Davey Peterson said he and his wife, Alyssa, were initially excited about the potential benefits to their Baker City business when federal and state officials announced on May 13 that fully vaccinated people needn’t wear masks in most settings.
“We were pretty thrilled,” Davey Peterson said.
But the Petersons’ enthusiasm was brief.
The couple, who own Peterson’s Chocolates on Main Street, learned quickly that Oregon had no specific guidelines for businesses.
Moreover, the statements that Oregon officials did make suggest that businesses, should they choose to welcome maskless customers, will first have to verify that those customers are fully vaccinated.
That’s not the sort of greeting Davey Peterson is eager to give to people who are ready to choose their favorite handmade decadent treats.
“We were mortified that the whole enforcement piece could fall back on businesses,” he said. “We were deeply disappointed.”
Peterson said that although most customers have respected the mask mandates in effect for most of the past year, he understands that the May 13 announcement by the Centers for Disease Control and Prevention will naturally lead people who are fully vaccinated to expect that they’ll be able to go shopping without a mask.
But if Oregon officials require businesses to verify customers’ vaccination status, he fears that will add another potential area of conflict between business owners and their customers.
“We’re stuck in a precarious position to have to comply with rules to stay in business,” Peterson said. “It puts mom and pop businesses in a really difficult situation.”
He said customers have been immensely patient during the pandemic, and adjusting to changes including the mask mandate.
“We were brought to tears more than once over Christmas by local folks supporting our business,” Peterson said. “The community really came together to shop local.”
He said he hopes residents will be similarly accommodating as businesses wait for, and deal with, new guidelines.
The Petersons’ reaction to the highly publicized statements by both the CDC and Oregon officials, and their concern about what some customers will expect, are common, said Shelly Cutler, executive director of the Baker County Chamber of Commerce.
“I think it’s a very difficult position for any business owner to be in,” Cutler said. “It’s unfair. I think it’s going to create a lot of problems.”
Cutler said a frequent concern she’s heard over the past several days from local business owners is that setting different standards for people who are fully vaccinated will create both confusion and, potentially, anger among customers.
“I don’t want our community divided into two groups,” Cutler said.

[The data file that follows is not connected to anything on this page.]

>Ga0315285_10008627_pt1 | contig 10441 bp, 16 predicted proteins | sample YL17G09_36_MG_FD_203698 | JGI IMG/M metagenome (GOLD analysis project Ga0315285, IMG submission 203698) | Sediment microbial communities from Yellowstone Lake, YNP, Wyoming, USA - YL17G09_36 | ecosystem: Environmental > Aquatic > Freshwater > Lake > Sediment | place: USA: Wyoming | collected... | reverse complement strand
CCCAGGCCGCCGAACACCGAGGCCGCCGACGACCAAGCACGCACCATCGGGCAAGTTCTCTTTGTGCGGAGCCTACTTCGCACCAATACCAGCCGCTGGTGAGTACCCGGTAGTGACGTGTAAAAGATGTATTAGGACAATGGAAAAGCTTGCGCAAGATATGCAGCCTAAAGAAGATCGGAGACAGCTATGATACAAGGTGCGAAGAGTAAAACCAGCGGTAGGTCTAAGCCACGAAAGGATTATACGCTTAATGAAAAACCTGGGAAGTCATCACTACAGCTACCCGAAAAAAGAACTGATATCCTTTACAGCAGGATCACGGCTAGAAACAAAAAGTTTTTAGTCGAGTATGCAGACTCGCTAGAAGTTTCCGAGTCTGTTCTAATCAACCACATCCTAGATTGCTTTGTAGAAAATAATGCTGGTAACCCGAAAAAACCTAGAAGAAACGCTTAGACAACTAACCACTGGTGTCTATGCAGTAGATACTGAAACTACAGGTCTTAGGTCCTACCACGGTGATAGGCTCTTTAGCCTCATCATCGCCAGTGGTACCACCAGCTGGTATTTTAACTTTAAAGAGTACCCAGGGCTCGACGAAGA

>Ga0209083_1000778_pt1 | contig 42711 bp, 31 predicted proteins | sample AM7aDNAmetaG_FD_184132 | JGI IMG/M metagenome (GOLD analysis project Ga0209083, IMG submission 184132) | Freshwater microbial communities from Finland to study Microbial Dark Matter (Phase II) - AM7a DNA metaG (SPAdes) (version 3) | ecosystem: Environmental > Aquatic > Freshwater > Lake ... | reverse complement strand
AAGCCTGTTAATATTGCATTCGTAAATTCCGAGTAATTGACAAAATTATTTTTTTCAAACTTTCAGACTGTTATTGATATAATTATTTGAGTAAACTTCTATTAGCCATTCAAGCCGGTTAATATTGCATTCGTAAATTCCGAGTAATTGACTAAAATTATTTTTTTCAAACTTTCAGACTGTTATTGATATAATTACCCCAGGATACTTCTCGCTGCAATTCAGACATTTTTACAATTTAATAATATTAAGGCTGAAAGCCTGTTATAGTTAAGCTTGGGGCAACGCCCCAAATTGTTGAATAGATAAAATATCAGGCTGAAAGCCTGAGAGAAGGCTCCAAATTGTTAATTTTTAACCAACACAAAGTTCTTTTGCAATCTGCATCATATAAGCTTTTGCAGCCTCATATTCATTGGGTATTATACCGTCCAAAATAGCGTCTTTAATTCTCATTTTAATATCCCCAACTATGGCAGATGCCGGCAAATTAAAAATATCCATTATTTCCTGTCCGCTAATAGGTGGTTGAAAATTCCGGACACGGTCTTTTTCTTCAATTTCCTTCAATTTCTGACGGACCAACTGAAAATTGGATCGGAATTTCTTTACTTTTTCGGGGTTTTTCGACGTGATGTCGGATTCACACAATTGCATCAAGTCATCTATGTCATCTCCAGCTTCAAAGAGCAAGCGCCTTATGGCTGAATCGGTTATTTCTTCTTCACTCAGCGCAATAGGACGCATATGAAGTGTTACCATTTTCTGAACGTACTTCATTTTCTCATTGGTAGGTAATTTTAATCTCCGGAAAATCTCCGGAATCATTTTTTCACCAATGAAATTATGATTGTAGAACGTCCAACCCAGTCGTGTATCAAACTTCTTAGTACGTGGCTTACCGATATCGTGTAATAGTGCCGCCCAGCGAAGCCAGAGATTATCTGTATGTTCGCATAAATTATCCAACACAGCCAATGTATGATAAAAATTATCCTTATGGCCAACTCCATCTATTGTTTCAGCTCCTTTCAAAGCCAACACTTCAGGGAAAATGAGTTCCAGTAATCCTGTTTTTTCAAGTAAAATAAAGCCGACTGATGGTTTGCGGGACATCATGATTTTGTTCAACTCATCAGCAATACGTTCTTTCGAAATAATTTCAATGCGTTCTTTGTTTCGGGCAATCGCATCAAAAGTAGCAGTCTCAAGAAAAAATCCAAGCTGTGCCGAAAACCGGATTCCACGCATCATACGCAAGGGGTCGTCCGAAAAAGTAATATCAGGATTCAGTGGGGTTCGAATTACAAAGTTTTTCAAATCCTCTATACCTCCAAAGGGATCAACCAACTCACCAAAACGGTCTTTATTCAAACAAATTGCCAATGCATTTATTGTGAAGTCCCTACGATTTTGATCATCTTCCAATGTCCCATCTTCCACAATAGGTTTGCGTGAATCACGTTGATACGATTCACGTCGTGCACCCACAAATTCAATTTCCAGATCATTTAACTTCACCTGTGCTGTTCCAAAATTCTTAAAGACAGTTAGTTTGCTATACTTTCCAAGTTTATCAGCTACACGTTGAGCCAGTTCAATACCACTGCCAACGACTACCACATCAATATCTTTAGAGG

Another question that has arisen recently is whether store workers have a legal right to ask customers about their vaccination status, Cutler said.
That query is based on federal and state health privacy laws.
Cutler said she’s looked into the matter and is confident that businesses can ask customers whether they’re fully vaccinated. She noted that the health privacy laws prevent hospitals and other health care providers from disclosing patients’ medical records.
But the bigger problem, Cutler said, is that she doesn’t think businesses should be in a position of having to ask a question which, she’s certain, will offend some customers.
Tyler Brown, who owns Barley Brown’s Brew Pub and Tap House, separate businesses on Main Street in Baker City, said he will continue to require diners to wear masks until state officials issue detailed guidance.
Brown said he dislikes the idea of asking maskless customers to prove they’re fully vaccinated.
“The service industry is stuck in the middle, unfortunately,” he said.
Brown is also disappointed that after both federal and state officials announced the new guidelines on mask wearing and social distancing for fully vaccinated people, Oregon had no specific guidance for how businesses can deal with the change.
“It’s a crazy level of confusion,” Brown said.
The more pressing problem now, though, is not mask mandates, Brown said, but rather the restrictions on restaurants and bars that remain in effect.
Baker County is at high risk, which limits indoor dining to 25% of capacity.
With that restriction, Brown said diners in his restaurant are already so spread out that masks are, in his estimation, basically a moot point.
Beverly Calder, who owns BELLA Main Street Market in Baker City, said she plans to continue to require customers to wear masks.
“We’re just going to wear masks to protect ourselves and protect our customers,” Calder said. “I just want to make sure we keep everybody as safe as we can. It’s a small inconvenience.”
Calder said she has a high percentage of customers who are elderly, and thus at much greater risk of having severe symptoms if they’re infected with COVID-19, as well as several employees who have asthma.
She said she will continue to offer home delivery and curbside service.
Calder said she prefers to focus on running her businesses — she has a store in downtown La Grande as well — rather than verify customers’ vaccination status, which she called a “personal matter.”
“I don’t think I feel comfortable verifying vaccinations,” Calder said.
She said she looks forward to the time when masks are no longer needed.
Calder said she hopes Baker County’s vaccination rate will rise.
As of Monday, May 17, a total of 5,920 county residents were either fully vaccinated (5,149, or 30.7% of the population) or partially vaccinated (771, or 4.6%).